I quite envy the British. Somehow they have managed to attract a lot of young people to folk music. I admit that the youngsters are in a clear minority in the folk clubs I visit when I am over, but there is a multitude of very young, very good musicians and groups. And every year there is new talent emerging from the shadows.
CherryGrove is such a group. The members met at the Royal Conservatory of Scotland. About two years ago they started playing together, and this is their full length debut, after having released an EP in 2012. With five members they play the usual blend of instrumental sets and songs, and they do it very well.
The CD opens with the appropriately named “Wild One”. A good set, but much in a style you have come to expect. But on the following track they prove that their musical scope is wider than that. “Ain’t No Grave” is an American gospel song, recorded by Johnny Cash and many others. They give the song an almost traditional gospel treatment, with strong harmonies on the chorus. But the backing is guitar, a fiddle, Scottish harp and accordion. And in between verses they play a tune by Brian Finnigan. One of the best marriages of American and Scottish music I have heard, and the best track on the album.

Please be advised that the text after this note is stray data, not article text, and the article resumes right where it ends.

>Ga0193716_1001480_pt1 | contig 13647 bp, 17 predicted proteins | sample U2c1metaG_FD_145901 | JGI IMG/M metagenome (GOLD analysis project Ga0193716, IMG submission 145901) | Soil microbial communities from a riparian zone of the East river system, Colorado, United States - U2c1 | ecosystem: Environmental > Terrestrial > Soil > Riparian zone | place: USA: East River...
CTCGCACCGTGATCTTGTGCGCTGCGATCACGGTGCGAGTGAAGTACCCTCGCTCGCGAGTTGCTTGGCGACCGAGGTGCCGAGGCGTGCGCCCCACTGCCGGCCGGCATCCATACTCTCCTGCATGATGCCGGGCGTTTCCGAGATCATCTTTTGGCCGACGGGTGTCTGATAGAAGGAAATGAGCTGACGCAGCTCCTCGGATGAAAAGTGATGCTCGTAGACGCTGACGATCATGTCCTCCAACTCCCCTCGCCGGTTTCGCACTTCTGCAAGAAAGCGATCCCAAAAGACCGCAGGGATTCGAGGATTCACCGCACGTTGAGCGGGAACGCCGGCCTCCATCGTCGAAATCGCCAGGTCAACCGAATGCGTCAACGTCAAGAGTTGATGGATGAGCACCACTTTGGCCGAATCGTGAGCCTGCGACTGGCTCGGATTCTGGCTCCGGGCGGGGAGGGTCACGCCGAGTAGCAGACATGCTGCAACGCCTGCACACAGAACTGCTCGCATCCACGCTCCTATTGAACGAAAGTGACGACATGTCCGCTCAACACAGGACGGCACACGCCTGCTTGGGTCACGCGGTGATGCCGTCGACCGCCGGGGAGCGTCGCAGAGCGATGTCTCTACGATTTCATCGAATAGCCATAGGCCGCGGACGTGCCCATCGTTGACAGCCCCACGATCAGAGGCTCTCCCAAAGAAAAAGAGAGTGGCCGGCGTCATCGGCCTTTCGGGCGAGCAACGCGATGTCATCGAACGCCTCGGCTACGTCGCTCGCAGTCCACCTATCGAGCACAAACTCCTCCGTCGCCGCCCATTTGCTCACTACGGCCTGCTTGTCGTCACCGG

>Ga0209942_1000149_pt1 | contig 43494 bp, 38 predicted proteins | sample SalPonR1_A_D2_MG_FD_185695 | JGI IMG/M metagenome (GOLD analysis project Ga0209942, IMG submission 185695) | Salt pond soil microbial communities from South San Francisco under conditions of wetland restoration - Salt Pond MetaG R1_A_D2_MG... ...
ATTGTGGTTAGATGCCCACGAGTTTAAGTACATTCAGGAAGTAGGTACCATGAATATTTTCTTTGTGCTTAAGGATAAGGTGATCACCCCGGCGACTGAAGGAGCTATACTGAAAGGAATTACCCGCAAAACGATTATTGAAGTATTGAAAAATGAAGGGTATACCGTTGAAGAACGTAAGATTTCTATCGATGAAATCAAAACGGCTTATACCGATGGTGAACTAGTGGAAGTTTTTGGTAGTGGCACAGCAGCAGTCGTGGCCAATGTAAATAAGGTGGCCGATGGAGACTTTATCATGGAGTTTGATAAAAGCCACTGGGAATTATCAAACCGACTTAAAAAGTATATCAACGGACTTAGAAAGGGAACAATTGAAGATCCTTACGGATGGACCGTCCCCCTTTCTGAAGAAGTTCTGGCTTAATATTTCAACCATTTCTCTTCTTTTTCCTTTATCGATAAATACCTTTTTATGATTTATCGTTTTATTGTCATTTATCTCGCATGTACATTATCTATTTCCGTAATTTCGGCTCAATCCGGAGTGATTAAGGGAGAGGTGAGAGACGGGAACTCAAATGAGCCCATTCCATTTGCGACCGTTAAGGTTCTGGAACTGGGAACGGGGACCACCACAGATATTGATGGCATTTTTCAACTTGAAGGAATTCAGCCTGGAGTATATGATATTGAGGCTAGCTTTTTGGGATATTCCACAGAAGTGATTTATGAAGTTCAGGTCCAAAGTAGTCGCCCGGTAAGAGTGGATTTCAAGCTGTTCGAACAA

But there are other goodies as well. “Ritos” is a fast instrumental written by the group’s harpist Sarah MacNeil. It has strong influences from Balkan music, starting off almost furiously, with lovely interplay between the fiddle and the accordion, and the guitar providing the background rhythm. The harp is there as well, and in the middle part it takes over. The music slows down, and suddenly you are transported to the mountains and valleys of Scotland or Wales, with just the harp accompanied by the piano. An accordion rhythm and some quick runs on the harp takes us back to the original melody. Brilliant!
“Home On My Mind” is a slower song by Rachel Walker, a singer-song writer who mostly writes in Gaelic. In a soft waltz time it is a song about longing for home. Around it CherryGrove have created a lovely backing using all their instruments. In the middle they include an instrumental interlude, starting off with harp and pizzicato fiddle. When the fiddle turns to bowing the piano comes, and then the guitar and the accordion. Marianne Fraser’s vocal comes back for the third verse. Another track to show the musical inventiveness of the group.
And the CD ends with another rousing instrumental set, “Osmosis”, with all the traditional stops and goes we have come to associate with modern Scottish folk music.
There are five more tracks, all performed in a brilliant manner, but not quite as strong as the ones I have mentioned. But there is enough here to make me want to hear a lot more from CherryGrove.
Apart from the two I have mentioned, CherryGrove consists of Grant McFarlane, accordion and the only male in the group, Heather Shelley, piano, and Mhairi Mackinnon, fiddle.